STOCKHOLM (Reuters) - Fast-growing audio books company Storytel will expand into several new markets in the coming years while steering clear of English-speaking countries where rival Audible dominates, the Swedish company’s chief executive said.
The 12-year-old company bought one of Sweden’s most vaunted publishing houses, Norstedts, last year in what has been a string of deals for a business that has become a symbol of the rapid transformation of the sector.
The acquisition of Norstedts, founded in 1823 and the publisher of several Nobel Prize winners and Stieg Larsson’s bestselling Millennium trilogy and sequels, was described by the Dagens Nyheter newspaper as one of the biggest changes ever for the Swedish book market.
“There was a great deal of fuss about it. But I still think people appreciated that someone who was into books and stories became the owner (of Norstedts),” CEO and founder Jonas Tellander, a former executive at Swiss drugmaker Roche, told Reuters.
Yet the deal might never have happened had Tellander not secured cash on TV show Dragons’ Den, on which entrepreneurs seek financing from venture capitalists, effectively saving his budding business from bankruptcy.
While Amazon’s Audible dominates markets such as the United States, Germany and Britain, Storytel is investing heavily to become the leader in countries and languages off the beaten track of its bigger competitor.
Having almost doubled sales annually since 2009, Storytel now has a market capitalisation of 3.5 billion Swedish crowns ($401 million) and its share price has jumped by 130 percent in the past year to 72.50 crowns.
Expectations are high, with Morningstar data showing the company has a price-to-earnings (P/E) ratio of 481.
Investors are betting that Storytel, which has spent about 400 million crowns on acquisitions, can replicate the success achieved in its current markets, where paying subscribers rose 40 percent to 380,000 in the first quarter.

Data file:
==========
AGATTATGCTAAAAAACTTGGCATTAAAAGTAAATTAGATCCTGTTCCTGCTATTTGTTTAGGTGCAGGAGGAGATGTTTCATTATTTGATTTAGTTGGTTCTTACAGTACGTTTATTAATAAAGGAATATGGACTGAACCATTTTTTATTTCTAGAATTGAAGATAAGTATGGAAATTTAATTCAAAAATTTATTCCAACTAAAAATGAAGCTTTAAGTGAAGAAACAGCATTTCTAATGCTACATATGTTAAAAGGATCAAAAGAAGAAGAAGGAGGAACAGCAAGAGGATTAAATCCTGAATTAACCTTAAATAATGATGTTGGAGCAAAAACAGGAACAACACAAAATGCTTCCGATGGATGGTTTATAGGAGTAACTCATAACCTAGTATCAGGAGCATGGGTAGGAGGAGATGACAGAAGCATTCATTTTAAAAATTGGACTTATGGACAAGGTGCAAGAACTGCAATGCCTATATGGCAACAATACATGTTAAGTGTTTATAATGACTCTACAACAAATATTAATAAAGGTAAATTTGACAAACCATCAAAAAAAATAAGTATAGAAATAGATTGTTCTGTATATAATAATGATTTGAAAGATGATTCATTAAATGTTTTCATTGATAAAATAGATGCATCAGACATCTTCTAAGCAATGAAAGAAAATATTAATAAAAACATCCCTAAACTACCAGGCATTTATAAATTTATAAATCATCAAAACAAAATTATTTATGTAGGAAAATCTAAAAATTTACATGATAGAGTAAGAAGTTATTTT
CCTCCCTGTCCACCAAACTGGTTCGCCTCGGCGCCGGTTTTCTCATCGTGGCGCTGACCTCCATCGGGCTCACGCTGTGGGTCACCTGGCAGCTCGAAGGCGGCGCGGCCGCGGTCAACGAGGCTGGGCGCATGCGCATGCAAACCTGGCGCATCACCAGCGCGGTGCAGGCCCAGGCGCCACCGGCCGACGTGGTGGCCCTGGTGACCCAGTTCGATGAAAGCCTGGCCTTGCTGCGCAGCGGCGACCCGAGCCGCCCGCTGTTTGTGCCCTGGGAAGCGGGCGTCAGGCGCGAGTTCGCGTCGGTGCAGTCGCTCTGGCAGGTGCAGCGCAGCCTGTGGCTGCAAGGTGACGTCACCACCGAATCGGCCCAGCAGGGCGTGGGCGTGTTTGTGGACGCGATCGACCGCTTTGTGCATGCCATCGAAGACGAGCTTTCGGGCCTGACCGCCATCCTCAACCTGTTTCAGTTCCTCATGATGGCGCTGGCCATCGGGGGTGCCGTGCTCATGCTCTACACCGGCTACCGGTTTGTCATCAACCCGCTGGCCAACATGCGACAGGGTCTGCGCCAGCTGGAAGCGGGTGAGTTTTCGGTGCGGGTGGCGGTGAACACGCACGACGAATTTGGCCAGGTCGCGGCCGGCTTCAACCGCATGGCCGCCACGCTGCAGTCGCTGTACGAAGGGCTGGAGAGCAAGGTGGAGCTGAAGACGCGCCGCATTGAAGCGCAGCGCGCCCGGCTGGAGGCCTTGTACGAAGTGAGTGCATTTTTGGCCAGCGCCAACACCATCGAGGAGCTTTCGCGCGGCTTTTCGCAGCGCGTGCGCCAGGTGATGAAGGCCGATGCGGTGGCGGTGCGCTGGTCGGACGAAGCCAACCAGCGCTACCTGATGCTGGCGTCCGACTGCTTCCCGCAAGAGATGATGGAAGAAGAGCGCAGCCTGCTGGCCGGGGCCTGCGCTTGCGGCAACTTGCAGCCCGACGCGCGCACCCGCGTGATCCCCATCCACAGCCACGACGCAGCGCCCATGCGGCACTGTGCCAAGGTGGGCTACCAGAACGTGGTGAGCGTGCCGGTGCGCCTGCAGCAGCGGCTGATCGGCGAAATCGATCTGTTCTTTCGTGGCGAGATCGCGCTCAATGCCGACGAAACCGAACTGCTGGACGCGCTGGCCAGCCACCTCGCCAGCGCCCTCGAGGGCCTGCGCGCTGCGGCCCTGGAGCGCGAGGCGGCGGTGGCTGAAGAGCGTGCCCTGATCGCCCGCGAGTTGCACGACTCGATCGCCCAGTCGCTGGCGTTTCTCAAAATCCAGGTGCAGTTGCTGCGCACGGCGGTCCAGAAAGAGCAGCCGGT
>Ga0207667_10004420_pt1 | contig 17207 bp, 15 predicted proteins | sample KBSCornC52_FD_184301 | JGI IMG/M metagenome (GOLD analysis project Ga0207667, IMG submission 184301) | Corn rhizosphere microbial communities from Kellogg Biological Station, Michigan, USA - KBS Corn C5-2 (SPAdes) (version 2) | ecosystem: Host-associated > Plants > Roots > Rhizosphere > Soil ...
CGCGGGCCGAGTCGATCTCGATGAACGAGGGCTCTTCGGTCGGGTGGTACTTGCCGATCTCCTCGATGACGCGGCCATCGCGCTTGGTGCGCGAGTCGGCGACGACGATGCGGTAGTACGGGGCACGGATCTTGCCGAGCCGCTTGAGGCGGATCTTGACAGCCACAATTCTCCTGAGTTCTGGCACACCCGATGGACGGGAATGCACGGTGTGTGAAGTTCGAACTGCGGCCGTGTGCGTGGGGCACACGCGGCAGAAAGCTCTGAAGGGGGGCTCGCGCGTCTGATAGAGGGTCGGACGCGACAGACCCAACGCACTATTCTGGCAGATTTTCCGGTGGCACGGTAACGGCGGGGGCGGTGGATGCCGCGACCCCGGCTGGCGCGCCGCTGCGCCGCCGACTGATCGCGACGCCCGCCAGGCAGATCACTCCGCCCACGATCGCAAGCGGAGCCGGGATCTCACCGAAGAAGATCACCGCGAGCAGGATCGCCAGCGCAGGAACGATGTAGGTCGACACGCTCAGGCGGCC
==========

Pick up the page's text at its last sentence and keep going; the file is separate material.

Storytel has more than 6,000 audio book titles, compared with Audible’s 180,000-plus, delivering its content to the mobile devices of customers in Scandinavia, the Netherlands and Poland.
Much like with music service Spotify, Storytel subscribers pay a monthly fee for unlimited access to streamed audio books, which can also be saved in offline mode on Apple or android devices.
Expansion into Spain, India and the United Arab Emirates will follow Russia this year, but without the financial of a heavyweight parent such as Amazon, Storytel faces the challenge of refilling cash coffers to fund its growth.
It raised 122 million crowns in financing last year.
“We are looking in all countries. We just need to find the right set-up and the right people,” Tellander said.
The company also faces the challenge of taking on new languages and the need to find the right local entrepreneurs, said Erik Sprinchorn, fund manager at Swedbank Robur, which has close to a 5 percent stake in Storytel.
Tellander said that Storytel is seeking access to the rights of 4,000 existing titles in Russia but is also starting its own production of audio books for the Indian market as well as in Arabic and Spanish, with new stories from local authors.
Mirroring the strategy of movie streaming giant Netflix, both Storytel and Audible are betting that original content written exclusively for their platforms will attract more subscribers.
The company made an operating profit of 25.5 million crowns last year, though heavy expansion and high marketing costs pushed it into the red again in the first quarter.
Swedbank’s Sprinchorn said it was nearly impossible to forecast market growth, but the global audiobook industry is currently valued at $3.5 billion, according to news website GoodEreader, referring to the Association of American Publishers.
A few years ago many people were unwilling to pay for something they couldn’t hold in their hands, Tellander said. Spotify and Netflix have changed that.
“Once they succeed in a market, the likelihood that people will want to pay for Storytel increases. We are following their footsteps and eyeing their markets,” he said.
($1 = 8.7185 Swedish crowns)
Editing by Niklas Pollard and David Goodman